The Panel therefore finds that the Complainant has failed to prove that it has rights to a name, trademark or service mark which is identical or confusingly similar to the Disputed Domain Names. It is therefore not necessary to consider the other requirements for a finding under the Policy. However, these are addressed briefly for completeness.

B. Rights or Legitimate Interests

The burden is on the Complainant to establish that the Respondent has no rights or legitimate interests in the Disputed Domain Names. The Respondent may then rebut this position.

The Panel considers that the Respondents have demonstrated rights or legitimate interests in the Disputed Domain Names at least by virtue of paragraph 4(c) of the Policy. That is, before any notice of the present dispute, the Respondents had already made bona fide use of the Disputed Domain Names in connection with an offering of services.

Respondent A was operating its business via the Disputed Domain Names prior to any notice of the Complainant’s concerns. While the Complainant seeks to say that the Respondents knew about them due to many similar features on the website, similar advertisements and an identical business model, the Respondents have given adequate responses to explain these similarities. Furthermore the descriptive nature of the Disputed Domain Names must be taken into account. The term “We Buy Any Car” merely describes a service – as the Respondents point out, there are other very similarly-worded websites offering the same services in Australia. The Panel accepts that it is not unlikely that two companies should set up similar services under the same name in different parts of the world. This is especially so given the entirely descriptive nature of the term “We Buy Any Car.”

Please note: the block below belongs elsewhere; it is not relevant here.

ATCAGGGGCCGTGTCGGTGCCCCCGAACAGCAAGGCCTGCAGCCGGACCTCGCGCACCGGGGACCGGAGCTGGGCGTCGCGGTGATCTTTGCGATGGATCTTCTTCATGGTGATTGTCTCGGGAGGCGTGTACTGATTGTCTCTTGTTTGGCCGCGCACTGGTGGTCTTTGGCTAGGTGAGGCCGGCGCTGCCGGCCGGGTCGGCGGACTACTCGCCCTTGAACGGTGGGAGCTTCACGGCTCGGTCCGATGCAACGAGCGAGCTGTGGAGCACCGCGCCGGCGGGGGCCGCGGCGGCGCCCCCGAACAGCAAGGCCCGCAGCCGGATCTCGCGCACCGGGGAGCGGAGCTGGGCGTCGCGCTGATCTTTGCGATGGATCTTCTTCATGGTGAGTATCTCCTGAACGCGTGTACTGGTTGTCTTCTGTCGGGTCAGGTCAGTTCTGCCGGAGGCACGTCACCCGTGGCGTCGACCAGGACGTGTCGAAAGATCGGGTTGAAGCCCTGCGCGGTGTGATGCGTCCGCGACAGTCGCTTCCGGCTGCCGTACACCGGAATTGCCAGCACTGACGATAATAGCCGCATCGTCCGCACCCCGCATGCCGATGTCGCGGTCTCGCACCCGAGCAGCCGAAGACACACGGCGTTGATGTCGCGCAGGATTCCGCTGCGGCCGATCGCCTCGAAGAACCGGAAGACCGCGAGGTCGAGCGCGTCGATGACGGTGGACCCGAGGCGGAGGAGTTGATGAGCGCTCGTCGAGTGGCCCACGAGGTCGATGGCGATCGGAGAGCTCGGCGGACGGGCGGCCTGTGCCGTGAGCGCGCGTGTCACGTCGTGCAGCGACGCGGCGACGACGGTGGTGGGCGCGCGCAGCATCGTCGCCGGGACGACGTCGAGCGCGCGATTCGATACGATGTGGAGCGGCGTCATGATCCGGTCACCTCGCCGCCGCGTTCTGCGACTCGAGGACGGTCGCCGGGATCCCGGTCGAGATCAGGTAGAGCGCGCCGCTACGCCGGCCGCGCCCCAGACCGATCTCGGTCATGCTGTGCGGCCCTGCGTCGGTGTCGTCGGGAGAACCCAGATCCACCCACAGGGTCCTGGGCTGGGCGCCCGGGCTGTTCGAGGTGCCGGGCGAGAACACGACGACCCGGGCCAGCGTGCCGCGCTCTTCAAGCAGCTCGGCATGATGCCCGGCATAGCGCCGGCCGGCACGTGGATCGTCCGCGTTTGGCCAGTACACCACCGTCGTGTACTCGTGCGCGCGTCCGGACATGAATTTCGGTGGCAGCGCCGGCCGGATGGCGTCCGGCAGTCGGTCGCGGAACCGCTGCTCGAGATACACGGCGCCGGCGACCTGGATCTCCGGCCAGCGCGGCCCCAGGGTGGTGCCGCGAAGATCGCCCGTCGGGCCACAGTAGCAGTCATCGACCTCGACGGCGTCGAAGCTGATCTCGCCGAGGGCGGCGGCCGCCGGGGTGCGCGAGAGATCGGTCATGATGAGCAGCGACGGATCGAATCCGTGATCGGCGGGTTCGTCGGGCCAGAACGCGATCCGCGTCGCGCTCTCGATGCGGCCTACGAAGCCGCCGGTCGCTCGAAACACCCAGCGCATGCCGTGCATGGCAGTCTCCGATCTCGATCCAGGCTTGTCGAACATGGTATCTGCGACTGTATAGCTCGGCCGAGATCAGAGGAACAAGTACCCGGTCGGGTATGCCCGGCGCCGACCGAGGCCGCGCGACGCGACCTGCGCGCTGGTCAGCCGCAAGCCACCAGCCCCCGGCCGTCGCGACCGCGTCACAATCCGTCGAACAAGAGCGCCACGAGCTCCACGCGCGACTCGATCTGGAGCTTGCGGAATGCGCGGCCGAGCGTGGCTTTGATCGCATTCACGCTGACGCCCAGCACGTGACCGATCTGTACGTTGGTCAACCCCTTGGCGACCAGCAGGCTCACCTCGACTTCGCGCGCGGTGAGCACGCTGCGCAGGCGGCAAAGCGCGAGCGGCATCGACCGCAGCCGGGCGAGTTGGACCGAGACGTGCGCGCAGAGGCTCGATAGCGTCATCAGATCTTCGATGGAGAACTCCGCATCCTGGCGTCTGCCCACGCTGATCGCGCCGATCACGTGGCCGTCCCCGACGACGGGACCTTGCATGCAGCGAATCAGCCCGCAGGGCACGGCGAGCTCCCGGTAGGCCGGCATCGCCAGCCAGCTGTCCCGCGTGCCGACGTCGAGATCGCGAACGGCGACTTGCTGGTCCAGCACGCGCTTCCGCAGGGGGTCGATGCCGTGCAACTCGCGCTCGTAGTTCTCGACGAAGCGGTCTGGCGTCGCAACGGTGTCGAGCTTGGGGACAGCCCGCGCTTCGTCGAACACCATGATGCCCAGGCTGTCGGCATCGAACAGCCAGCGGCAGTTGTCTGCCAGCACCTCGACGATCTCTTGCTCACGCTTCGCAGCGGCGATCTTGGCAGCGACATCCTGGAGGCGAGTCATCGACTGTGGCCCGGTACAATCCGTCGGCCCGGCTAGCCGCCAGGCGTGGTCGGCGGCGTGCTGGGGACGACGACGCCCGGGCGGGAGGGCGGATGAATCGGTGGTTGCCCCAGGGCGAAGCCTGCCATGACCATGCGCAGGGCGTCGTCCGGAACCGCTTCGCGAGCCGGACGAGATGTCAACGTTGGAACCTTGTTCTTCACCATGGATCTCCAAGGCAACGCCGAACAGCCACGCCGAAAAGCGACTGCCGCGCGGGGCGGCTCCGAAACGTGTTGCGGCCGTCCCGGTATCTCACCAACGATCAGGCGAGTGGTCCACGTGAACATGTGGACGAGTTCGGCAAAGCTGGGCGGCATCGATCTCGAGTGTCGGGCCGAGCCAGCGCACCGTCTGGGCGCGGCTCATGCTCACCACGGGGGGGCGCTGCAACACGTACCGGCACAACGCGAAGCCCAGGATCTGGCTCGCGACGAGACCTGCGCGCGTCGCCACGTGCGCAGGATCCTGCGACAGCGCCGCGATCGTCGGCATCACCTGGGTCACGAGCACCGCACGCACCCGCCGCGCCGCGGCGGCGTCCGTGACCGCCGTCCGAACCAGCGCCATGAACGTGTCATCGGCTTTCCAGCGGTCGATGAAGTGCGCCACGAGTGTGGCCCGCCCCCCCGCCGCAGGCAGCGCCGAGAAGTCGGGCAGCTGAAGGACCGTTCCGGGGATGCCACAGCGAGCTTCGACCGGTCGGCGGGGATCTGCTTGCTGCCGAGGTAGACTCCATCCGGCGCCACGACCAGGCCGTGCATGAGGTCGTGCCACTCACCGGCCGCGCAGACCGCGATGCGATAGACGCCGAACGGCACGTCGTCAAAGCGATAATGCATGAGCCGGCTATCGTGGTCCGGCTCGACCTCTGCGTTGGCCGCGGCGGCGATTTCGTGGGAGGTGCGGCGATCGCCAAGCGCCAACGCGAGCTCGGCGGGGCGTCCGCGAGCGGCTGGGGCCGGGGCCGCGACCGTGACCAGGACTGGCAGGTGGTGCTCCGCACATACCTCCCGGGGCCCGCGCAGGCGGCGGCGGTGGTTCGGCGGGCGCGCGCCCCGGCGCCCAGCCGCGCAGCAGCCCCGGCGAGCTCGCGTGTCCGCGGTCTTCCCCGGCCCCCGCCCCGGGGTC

Furthermore Respondent A has, through a subsidiary, filed various Australian trademark applications of its own in relation to the term “We Buy Any Car” which predate those of the Complainant.

auDA’s published Domain Name Eligibility and Allocation Policy Rules for the Open 2LDs (2005-01) state that “Domain name licences are allocated on a ‘first come, first served’ basis. Provided the relevant eligibility rules are satisfied, the first registrant to apply for a particular domain name will be permitted to license it”.

The Panel finds this is what has happened here: the Respondents have demonstrated rights and legitimate interests in the Disputed Domain Names.

C. Registered or Subsequently Used in Bad Faith

Many of the factors discussed above are relevant to the question of whether the Disputed Domain Names have been registered or subsequently used in bad faith and lead to the Panel’s decision that this is not the case.

The Respondents have clearly provided evidence to show that they registered the Disputed Domain Names in order to carry out legitimate business interests relevant to the descriptive term in the Disputed Domain Names and they have subsequently done so. Furthermore, due to the limited reputation of the Complainant in Australia and its lack of trading in Australia, there is a similarly limited chance of any likelihood that the Respondents sought to gain from this. Further, the Respondents say they did not know of any plans the Complainant would expand its business to Australia.

Finally, the Panel mentions in conclusion the comments of the eminent Panel in Schark Holdings Pty Ltd and Surf Coast News Australia Pty Ltd v. Nicholas Soames, WIPO Case No. DAU2011-0032: “[t]he Policy is of limited scope intended to deal with deliberate instances of cyber squatting. It is not intended to resolve conflict between competing interests.”

7. Decision

For the foregoing reasons, the Complaint is denied.

David Stone
Sole Panelist
Dated: April 11, 2012